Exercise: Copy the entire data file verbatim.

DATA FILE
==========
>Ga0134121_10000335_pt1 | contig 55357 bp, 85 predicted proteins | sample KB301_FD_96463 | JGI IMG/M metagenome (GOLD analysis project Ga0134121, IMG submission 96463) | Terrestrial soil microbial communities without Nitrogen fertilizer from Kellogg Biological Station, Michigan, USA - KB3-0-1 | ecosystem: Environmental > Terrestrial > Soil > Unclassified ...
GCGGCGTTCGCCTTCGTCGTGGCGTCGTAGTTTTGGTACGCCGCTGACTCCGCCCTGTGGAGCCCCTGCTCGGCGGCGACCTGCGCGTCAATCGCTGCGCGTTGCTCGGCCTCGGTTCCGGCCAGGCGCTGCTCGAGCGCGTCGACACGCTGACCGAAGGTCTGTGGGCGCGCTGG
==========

>Ga0134121_10000335_pt1 | contig 55357 bp, 85 predicted proteins | sample KB301_FD_96463 | JGI IMG/M metagenome (GOLD analysis project Ga0134121, IMG submission 96463) | Terrestrial soil microbial communities without Nitrogen fertilizer from Kellogg Biological Station, Michigan, USA - KB3-0-1 | ecosystem: Environmental > Terrestrial > Soil > Unclassified ...
GCGGCGTTCGCCTTCGTCGTGGCGTCGTAGTTTTGGTACGCCGCTGACTCCGCCCTGTGGAGCCCCTGCTCGGCGGCGACCTGCGCGTCAATCGCTGCGCGTTGCTCGGCCTCGGTTCCGGCCAGGCGCTGCTCGAGCGCGTCGACACGCTGACCGAAGGTCTGTGGGCGCGCTGG